I haven’t put it on a shotgun, despite this being marketed as a ‘shotgun’ scope, for my own good reasons: I like the generous eye relief this scope is supposed to offer and the parallax set at 50 yards works perfectly for my intended use with rimfire and pistol caliber rifles. I feel I am hardly alone in relegating this style of scope to this kind of work and I don’t feel that using it with rifles somehow detracts from the intended design of the optic. That still doesn’t mean, however, that this scope wasn’t designed specifically with shotguns in mind.
Though marketed as a rifle scope, I mounted my Trophy XLT on rifles because I liked the parallax setting for pistol calibers. (Photo: Andy C)
I’ll lead by saying this is a robust little scope. It’s intended for shotguns so I expected good durability, but in thousands of rounds (granted, many rimfire) and many hours of being trudged about with, this scope has never had a zero wander. It’s certainly reliable enough to take hunting and I totally trust it to put shots on target.
The clarity of the optics aren’t pristine. Granted, for the price point, they are what I’d consider ‘acceptable’. Image quality suffers the higher your zoom is cranked, getting progressively fuzzier. It’s not obnoxious—unlike “inexpensive” optics that look like their objective lens is crafted from Vaseline—but the loss in quality is definitely noticeable.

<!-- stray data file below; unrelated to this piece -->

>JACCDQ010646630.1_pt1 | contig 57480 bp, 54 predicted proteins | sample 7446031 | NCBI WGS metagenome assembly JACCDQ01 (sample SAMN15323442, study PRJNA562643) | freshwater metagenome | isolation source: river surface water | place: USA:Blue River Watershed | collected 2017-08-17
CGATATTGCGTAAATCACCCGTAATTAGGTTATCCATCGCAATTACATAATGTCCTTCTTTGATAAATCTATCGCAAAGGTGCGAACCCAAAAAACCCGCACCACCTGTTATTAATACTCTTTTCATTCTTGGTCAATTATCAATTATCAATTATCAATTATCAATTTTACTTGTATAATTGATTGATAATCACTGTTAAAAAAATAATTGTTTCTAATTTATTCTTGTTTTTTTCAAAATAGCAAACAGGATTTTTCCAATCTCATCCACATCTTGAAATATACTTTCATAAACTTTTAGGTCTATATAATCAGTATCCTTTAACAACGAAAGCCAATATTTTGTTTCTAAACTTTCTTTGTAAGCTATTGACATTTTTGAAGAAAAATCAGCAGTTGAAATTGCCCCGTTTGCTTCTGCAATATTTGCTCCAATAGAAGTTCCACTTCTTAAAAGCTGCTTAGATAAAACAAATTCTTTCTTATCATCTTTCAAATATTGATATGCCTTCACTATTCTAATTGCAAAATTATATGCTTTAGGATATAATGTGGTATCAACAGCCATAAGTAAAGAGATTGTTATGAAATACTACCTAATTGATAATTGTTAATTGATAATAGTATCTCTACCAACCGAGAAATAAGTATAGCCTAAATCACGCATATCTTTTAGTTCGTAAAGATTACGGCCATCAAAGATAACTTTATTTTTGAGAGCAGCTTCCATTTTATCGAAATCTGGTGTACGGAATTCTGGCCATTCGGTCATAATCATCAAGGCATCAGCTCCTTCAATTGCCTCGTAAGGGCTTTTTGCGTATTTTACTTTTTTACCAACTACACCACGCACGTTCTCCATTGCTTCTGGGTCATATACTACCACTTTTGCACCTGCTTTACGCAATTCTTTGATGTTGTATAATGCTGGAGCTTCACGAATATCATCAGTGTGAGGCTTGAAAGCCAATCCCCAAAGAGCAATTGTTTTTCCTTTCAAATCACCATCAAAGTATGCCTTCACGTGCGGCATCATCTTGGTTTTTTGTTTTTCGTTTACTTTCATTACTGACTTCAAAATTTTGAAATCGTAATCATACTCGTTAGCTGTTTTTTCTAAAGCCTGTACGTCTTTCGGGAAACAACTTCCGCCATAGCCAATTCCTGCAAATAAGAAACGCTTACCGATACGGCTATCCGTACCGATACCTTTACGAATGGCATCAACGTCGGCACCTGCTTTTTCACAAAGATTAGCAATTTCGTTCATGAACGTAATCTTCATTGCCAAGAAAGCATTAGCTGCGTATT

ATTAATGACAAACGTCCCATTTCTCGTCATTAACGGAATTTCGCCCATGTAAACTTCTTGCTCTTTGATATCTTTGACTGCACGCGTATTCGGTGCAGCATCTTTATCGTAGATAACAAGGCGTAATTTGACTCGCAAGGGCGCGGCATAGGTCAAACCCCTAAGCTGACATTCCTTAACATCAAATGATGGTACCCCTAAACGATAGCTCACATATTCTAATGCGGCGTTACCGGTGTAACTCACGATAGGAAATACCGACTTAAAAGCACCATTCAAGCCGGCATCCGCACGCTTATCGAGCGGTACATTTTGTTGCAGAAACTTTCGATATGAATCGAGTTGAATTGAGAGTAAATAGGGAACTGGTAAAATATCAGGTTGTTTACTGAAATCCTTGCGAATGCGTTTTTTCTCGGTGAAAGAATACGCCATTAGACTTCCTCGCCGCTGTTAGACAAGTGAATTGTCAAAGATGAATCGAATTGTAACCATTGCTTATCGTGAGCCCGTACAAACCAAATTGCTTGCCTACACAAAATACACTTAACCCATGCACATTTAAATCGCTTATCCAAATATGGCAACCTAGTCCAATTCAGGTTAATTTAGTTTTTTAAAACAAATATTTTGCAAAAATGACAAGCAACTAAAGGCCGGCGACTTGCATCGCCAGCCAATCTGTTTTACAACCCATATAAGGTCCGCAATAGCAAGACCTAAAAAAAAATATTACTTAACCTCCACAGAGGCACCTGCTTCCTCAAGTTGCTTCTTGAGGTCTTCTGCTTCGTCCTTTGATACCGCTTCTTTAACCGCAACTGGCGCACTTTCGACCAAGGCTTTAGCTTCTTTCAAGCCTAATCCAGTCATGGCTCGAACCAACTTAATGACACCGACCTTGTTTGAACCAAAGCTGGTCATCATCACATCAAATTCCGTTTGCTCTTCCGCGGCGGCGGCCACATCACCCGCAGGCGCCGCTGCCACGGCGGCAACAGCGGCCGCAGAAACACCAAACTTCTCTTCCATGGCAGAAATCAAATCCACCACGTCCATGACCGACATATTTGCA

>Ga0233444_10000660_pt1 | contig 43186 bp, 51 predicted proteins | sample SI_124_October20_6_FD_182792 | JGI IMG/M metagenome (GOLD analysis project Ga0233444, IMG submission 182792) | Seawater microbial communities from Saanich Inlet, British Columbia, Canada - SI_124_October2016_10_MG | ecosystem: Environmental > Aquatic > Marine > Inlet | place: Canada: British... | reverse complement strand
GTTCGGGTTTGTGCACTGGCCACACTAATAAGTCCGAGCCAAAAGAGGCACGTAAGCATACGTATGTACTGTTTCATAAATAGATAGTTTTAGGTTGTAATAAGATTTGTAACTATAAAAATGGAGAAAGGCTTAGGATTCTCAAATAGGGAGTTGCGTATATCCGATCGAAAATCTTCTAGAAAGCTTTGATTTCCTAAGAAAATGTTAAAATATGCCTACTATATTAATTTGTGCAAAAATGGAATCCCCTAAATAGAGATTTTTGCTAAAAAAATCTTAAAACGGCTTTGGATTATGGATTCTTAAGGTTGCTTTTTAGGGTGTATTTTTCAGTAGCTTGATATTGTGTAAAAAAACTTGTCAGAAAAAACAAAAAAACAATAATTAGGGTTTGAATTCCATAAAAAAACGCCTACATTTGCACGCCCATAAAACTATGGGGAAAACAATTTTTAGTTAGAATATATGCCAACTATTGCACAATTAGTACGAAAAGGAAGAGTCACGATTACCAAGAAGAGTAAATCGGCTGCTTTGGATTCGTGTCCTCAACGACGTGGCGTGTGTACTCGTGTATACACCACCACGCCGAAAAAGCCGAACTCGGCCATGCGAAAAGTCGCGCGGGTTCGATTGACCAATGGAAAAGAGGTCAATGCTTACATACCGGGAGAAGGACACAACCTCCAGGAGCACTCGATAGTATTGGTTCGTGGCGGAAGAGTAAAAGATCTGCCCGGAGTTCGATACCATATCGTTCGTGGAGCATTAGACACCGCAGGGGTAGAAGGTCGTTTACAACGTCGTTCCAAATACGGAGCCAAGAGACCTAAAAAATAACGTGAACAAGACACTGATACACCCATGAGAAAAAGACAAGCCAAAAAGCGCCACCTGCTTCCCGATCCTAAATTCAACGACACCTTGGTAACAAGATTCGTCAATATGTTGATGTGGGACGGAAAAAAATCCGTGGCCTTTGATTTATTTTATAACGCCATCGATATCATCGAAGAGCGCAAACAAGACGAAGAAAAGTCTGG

Since this is intended for shotgun use, I don’t think this is the optic that’s going to help you prove your rifle is 1 MOA. I consider it acceptable for ‘practical’ accuracy, but it’s a far cry from being super-precise.
Speaking of precise shooting, I frequently found myself trying to edge up closer to the lens than felt natural. I thought maybe it was the rifle, but mounting this on other guns has confirmed my biggest criticism—the eye relief just feels too short, certainly less than the advertised 3.5”. Measuring my eye distance from the lens while shooting, I found I got the best image at 4x zoom while about 2.5” away. This is not comfortable, forcing your face to ride way up on the stock.
With a price of around $100, the Bushnell Trophy XLT gives the quality you need in a budget scope. (Photo: Andy C)
The reticle is quite good, with the reddish tone helping to stand out a bit against some backgrounds. I can’t recall ever losing it against a background. I like the simplicity and it would be even better with a simple, thin crosshair in my opinion, but the current reticle profile is very usable and clean.
In terms of aiding the shooter, I found the scope wouldn’t hinder my accuracy but it didn’t help tighten my groups much, either. Compared to iron sights, the differences were nominal, shrinking groups off the bench a bit but not much. In the field, I have to say I was more confident shooting at targets farther off, but this left me using the scope at 3x magnification almost all the time. I have to admit I started thinking about fixed-power scopes after a while. I also found the eye relief issue to be a bit bothersome, slowing my aim down more than I’d like.
If you want an optic on a budget, the Trophy XLT is a decent option. At this price ($100-150), it does pretty much everything adequately. In particular, as a close-range hunting scope, I rather like this optic, but for recreational use at the range it may be too limited for even a casual plinker’s liking. My biggest complaint is the eye relief—other than that, it’s a tough, functional piece of equipment that can help you get the job done. If you don’t need a lot of magnification and want something compact and robust, you could do a lot worse.